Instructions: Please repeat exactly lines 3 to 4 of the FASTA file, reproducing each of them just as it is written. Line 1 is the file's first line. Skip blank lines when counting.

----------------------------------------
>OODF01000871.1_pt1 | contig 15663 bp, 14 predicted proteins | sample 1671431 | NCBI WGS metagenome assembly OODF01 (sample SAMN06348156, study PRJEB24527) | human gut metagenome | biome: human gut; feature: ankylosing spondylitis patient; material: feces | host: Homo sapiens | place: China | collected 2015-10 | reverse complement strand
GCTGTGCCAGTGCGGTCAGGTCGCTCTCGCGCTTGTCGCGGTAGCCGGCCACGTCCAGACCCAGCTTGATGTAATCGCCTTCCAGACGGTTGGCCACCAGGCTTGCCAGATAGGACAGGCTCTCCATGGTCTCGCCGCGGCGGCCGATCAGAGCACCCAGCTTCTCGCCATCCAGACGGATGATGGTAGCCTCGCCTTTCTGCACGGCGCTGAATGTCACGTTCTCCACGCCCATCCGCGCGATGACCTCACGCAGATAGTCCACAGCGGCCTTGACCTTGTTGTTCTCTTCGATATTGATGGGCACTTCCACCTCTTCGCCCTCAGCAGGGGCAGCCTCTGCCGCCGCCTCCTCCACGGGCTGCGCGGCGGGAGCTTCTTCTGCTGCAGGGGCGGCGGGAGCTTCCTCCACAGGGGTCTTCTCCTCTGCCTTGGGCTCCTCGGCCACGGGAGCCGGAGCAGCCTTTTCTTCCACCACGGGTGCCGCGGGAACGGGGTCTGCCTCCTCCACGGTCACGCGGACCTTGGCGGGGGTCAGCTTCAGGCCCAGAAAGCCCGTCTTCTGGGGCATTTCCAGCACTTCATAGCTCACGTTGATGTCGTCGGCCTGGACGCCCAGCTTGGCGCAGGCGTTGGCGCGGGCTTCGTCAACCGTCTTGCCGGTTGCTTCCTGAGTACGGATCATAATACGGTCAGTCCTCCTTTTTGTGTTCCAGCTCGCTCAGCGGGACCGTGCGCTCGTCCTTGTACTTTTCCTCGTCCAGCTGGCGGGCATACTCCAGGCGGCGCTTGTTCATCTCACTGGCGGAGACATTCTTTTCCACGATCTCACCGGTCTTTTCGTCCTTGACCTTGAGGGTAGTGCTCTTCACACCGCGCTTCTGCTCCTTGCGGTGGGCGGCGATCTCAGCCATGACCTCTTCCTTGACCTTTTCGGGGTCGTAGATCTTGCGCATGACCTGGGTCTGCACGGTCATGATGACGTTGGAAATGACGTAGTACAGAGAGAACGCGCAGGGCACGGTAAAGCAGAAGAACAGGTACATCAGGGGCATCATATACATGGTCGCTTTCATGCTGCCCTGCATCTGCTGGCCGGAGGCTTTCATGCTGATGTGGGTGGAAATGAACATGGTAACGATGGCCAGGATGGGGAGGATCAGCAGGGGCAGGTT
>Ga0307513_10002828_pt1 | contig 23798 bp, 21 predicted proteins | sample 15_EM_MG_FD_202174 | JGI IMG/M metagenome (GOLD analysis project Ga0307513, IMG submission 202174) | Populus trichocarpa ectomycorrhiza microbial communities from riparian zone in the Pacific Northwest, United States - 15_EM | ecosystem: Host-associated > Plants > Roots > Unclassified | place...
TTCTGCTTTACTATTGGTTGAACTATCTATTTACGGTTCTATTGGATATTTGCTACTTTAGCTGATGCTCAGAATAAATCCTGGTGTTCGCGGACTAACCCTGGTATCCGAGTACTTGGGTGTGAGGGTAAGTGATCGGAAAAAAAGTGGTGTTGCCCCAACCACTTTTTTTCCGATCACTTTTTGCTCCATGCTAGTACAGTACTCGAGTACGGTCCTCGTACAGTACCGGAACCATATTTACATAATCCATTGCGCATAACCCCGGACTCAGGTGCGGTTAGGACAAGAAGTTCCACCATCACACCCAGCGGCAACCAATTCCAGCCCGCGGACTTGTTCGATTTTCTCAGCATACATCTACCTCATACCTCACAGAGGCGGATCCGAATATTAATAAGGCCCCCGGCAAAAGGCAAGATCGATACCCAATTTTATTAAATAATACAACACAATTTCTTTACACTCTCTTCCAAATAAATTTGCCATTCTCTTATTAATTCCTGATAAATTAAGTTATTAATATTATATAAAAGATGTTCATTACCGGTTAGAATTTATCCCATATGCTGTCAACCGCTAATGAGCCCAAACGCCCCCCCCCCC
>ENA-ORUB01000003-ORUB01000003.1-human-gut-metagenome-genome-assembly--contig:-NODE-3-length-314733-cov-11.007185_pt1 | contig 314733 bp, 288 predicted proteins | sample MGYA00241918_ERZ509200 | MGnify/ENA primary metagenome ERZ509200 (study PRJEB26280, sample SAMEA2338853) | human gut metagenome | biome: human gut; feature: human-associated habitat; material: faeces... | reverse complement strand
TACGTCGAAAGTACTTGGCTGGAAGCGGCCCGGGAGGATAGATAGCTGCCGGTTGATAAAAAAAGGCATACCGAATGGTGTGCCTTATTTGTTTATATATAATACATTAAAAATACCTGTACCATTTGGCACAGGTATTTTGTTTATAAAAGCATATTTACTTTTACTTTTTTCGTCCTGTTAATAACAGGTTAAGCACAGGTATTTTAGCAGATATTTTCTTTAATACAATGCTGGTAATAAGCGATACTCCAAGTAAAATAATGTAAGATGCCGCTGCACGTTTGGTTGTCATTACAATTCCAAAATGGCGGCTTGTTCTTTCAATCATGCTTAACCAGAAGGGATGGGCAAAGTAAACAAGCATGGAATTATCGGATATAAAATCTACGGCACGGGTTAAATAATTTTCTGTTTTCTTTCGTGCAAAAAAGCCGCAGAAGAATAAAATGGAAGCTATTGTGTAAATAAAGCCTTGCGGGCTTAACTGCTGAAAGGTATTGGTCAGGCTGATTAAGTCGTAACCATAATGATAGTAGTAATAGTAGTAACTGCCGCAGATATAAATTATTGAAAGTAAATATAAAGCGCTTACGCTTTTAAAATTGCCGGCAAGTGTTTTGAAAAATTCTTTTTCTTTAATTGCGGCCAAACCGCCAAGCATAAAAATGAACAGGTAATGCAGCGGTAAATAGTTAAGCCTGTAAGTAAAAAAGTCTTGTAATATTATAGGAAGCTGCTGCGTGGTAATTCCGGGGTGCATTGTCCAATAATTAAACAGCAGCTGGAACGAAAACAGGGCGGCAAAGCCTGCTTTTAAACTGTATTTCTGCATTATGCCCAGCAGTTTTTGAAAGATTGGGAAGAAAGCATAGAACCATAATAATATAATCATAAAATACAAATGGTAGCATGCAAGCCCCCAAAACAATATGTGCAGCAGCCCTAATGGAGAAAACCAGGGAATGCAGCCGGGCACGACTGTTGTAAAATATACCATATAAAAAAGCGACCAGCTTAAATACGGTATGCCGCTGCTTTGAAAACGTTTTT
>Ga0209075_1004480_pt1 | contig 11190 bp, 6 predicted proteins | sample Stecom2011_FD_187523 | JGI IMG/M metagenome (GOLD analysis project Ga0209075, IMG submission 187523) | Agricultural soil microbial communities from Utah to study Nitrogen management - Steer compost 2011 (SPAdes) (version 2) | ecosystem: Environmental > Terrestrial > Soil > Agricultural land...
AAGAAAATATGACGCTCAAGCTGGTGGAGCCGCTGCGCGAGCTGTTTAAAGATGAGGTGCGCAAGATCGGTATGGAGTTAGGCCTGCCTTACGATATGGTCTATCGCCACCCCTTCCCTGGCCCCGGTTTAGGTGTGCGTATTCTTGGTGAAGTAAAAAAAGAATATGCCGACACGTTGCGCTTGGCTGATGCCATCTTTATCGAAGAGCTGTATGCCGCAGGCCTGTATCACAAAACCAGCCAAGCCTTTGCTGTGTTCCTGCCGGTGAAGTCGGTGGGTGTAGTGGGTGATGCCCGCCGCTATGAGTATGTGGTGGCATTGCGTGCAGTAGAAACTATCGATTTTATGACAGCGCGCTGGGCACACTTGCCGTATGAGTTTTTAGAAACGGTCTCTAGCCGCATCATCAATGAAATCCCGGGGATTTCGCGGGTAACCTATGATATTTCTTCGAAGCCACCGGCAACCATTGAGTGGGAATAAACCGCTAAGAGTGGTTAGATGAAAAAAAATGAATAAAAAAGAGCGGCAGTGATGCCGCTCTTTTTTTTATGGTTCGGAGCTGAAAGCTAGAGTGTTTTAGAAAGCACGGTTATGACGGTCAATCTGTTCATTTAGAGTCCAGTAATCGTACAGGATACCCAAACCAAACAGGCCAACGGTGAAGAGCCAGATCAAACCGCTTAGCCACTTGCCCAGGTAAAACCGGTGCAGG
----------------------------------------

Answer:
>Ga0307513_10002828_pt1 | contig 23798 bp, 21 predicted proteins | sample 15_EM_MG_FD_202174 | JGI IMG/M metagenome (GOLD analysis project Ga0307513, IMG submission 202174) | Populus trichocarpa ectomycorrhiza microbial communities from riparian zone in the Pacific Northwest, United States - 15_EM | ecosystem: Host-associated > Plants > Roots > Unclassified | place...
TTCTGCTTTACTATTGGTTGAACTATCTATTTACGGTTCTATTGGATATTTGCTACTTTAGCTGATGCTCAGAATAAATCCTGGTGTTCGCGGACTAACCCTGGTATCCGAGTACTTGGGTGTGAGGGTAAGTGATCGGAAAAAAAGTGGTGTTGCCCCAACCACTTTTTTTCCGATCACTTTTTGCTCCATGCTAGTACAGTACTCGAGTACGGTCCTCGTACAGTACCGGAACCATATTTACATAATCCATTGCGCATAACCCCGGACTCAGGTGCGGTTAGGACAAGAAGTTCCACCATCACACCCAGCGGCAACCAATTCCAGCCCGCGGACTTGTTCGATTTTCTCAGCATACATCTACCTCATACCTCACAGAGGCGGATCCGAATATTAATAAGGCCCCCGGCAAAAGGCAAGATCGATACCCAATTTTATTAAATAATACAACACAATTTCTTTACACTCTCTTCCAAATAAATTTGCCATTCTCTTATTAATTCCTGATAAATTAAGTTATTAATATTATATAAAAGATGTTCATTACCGGTTAGAATTTATCCCATATGCTGTCAACCGCTAATGAGCCCAAACGCCCCCCCCCCC